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Common Heart Medicines

Many different medicines can help treat heart disease. Learn what type of medicine you’re taking, what it treats, and how to take it safely. Ask your healthcare provider or pharmacist if you have questions about why you need a medicine or how it works. Medicines are prescribed in just the right doses for your heart condition. They work only if you take them exactly as directed. So your healthcare provider can prescribe the best medicine for you, but it’s up to you to take them correctly.

Healthcare provider talking to man about prescription medication.

Keep a list

Keep a list of all your medicines. Include your dosage and the time or times you take them. Update your list if any changes to your medicine are made. And share this list with any new healthcare provider you visit.

Common types of medicine

  • ACE (angiotensin converting enzyme) inhibitors treat high blood pressure and heart failure.

  • ARBs (angiotensen-receptor blockers) treat high blood pressure and heart failure. They may be used if you can't take an ACE inhibitor.

  • Antiarrhythmics help slow and regulate a fast or irregular heartbeat (arrhythmia).

  • Anticoagulants help reduce the risk that a blood clot will form and block the artery (thrombosis).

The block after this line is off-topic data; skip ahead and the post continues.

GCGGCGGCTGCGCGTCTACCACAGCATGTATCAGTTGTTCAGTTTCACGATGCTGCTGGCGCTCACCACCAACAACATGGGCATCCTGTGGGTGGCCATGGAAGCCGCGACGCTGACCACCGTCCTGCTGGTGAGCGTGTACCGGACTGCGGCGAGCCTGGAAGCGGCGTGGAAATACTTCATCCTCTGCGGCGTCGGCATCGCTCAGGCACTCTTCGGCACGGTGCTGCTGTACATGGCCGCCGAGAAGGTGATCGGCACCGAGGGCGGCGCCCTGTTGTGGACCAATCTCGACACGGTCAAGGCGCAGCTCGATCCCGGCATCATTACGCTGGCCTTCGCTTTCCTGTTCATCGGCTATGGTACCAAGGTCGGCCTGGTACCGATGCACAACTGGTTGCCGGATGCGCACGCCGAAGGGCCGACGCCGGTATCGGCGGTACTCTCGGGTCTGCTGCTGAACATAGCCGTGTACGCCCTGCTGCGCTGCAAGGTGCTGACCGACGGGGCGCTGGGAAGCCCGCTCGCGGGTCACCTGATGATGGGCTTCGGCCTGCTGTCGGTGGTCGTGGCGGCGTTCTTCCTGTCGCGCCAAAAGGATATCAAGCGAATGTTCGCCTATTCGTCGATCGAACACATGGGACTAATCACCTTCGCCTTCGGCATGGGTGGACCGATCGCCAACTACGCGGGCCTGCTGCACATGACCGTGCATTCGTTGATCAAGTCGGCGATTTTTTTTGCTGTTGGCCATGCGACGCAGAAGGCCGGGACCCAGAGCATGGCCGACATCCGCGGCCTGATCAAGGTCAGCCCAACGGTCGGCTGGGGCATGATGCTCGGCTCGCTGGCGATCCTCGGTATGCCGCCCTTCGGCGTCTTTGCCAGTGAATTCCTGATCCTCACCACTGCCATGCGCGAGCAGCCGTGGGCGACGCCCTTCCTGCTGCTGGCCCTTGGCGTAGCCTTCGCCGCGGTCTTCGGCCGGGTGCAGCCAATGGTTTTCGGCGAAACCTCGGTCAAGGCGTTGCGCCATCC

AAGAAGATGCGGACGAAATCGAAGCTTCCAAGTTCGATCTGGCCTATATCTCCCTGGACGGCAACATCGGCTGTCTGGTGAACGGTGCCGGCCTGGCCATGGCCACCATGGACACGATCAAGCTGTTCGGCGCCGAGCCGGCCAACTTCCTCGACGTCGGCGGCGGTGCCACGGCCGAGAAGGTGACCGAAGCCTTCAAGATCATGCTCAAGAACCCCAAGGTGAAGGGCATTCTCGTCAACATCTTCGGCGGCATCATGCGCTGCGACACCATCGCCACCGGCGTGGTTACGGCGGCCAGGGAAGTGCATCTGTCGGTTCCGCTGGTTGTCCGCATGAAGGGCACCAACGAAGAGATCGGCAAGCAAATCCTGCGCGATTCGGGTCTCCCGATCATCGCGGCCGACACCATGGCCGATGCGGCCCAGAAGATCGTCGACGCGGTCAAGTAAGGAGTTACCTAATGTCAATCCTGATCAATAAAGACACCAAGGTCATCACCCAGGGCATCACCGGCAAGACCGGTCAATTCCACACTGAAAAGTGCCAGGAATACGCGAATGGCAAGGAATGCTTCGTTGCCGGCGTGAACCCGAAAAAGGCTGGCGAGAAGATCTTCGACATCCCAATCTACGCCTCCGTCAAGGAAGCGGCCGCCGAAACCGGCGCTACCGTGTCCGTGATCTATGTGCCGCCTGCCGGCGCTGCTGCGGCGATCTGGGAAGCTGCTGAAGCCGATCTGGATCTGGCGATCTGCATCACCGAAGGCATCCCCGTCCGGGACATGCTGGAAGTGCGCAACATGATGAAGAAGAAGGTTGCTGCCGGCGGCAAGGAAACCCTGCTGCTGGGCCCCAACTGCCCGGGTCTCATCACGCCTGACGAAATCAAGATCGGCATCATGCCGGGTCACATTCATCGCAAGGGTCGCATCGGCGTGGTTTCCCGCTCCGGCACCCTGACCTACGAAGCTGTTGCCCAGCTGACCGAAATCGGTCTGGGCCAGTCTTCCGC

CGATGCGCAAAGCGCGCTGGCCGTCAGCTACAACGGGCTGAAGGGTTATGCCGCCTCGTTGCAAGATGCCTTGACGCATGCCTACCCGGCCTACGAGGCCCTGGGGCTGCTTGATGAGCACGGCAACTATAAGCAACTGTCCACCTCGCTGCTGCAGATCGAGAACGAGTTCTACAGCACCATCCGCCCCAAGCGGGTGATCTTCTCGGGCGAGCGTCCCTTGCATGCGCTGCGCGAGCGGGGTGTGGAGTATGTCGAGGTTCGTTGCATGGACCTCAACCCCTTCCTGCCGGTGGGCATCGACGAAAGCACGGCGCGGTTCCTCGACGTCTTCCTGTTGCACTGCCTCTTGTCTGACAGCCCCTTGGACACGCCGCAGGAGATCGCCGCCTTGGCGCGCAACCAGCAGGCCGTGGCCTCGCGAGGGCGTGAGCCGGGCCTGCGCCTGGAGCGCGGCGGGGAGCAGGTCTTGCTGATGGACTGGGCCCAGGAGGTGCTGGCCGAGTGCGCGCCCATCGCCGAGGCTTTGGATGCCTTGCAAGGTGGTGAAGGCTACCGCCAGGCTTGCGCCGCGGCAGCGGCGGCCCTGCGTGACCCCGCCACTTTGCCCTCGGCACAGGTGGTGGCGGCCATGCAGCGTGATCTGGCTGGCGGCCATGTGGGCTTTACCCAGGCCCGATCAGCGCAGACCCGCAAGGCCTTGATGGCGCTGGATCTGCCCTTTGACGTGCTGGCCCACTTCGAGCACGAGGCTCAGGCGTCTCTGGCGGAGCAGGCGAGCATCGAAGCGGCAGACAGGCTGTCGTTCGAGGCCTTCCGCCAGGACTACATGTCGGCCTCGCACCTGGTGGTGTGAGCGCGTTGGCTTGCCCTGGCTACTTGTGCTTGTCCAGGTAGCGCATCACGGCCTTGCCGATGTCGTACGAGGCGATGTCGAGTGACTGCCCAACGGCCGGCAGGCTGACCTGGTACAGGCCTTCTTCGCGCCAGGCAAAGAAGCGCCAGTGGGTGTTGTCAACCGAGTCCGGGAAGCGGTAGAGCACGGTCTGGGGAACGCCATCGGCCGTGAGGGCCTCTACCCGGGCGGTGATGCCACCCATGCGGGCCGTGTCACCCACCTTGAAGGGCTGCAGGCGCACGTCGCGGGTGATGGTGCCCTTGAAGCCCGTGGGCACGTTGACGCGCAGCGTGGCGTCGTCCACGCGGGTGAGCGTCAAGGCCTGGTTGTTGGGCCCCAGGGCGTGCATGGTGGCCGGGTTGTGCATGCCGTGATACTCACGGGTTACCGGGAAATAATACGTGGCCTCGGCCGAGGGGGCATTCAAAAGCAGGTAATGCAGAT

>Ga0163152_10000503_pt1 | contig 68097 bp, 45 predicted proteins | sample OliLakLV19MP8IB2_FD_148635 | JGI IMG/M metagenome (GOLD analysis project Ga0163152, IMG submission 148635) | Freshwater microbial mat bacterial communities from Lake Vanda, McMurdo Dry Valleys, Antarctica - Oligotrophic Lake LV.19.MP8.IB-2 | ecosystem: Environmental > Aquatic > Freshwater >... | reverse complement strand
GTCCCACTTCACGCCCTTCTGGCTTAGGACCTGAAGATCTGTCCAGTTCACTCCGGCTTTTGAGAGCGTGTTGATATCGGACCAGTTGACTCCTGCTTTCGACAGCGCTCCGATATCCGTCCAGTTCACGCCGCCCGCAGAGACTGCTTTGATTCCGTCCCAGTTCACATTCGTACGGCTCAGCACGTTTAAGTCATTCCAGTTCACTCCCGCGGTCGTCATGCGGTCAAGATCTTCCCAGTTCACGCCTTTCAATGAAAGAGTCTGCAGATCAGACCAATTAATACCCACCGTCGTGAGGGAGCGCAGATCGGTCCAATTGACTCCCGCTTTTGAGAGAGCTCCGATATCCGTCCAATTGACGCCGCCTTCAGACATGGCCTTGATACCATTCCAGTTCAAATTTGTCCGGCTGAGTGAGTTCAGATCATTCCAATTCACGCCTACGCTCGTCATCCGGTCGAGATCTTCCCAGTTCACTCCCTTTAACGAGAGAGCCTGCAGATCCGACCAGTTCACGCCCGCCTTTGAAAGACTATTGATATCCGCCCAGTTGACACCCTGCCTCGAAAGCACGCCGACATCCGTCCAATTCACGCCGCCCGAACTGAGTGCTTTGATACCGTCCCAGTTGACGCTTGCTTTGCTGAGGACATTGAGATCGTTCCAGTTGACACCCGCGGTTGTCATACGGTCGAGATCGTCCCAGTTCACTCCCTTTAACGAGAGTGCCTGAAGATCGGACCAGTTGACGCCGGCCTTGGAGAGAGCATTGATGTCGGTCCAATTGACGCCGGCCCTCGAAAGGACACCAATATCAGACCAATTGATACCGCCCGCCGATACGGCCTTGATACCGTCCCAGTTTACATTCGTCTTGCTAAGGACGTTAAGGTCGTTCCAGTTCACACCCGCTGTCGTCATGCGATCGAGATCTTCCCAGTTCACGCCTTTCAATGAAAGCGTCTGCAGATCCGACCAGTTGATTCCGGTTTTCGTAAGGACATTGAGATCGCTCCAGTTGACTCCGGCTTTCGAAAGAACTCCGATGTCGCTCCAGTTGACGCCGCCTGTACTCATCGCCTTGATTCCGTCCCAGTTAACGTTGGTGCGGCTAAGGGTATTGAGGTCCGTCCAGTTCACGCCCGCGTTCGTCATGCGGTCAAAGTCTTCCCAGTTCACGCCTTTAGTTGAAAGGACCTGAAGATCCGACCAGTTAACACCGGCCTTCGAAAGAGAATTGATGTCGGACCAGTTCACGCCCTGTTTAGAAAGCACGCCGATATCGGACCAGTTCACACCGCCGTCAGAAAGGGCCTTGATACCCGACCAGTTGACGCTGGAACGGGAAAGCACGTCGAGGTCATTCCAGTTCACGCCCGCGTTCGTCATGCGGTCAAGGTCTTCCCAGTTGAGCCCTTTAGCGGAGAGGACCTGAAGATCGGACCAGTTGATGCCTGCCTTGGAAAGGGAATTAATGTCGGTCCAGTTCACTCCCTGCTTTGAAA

• Antihypertensives help treat high blood pressure (hypertension).

  • Aspirin (taken regularly in the right dosage) helps reduce blood clots.

  • Beta-blockers and calcium channel blockers help treat high blood pressure. They may also help prevent chest pain (angina) and regulate an arrhythmia. Beta-blockers also slow heart rate.

  • Digitalis and digoxin help treat heart failure and may help an irregular heartbeat.

  • Diuretics help treat high blood pressure, fluid balance, and heart failure. They are sometimes called water pills because they help your body get rid of extra water through urine.

  • Lipid-lowering medicines such as statin, help control your cholesterol and triglyceride levels.

  • Nitrates help prevent and treat angina.

  • Vasodilators help blood flow more easily through the arteries. Calcium channel blockers and nitrates are vasodilators.

 Tip

Take heart medicines at the same time every day. This will keep the amount of medicine in your bloodstream at a steady level. Talk with your healthcare provider to see if you need to measure your blood pressure and heart rate before taking your medicine. Also talk with your provider if you have any questions about your medicines or develop any side effects.

© 2000-2022 The StayWell Company, LLC. All rights reserved. This information is not intended as a substitute for professional medical care. Always follow your healthcare professional's instructions.
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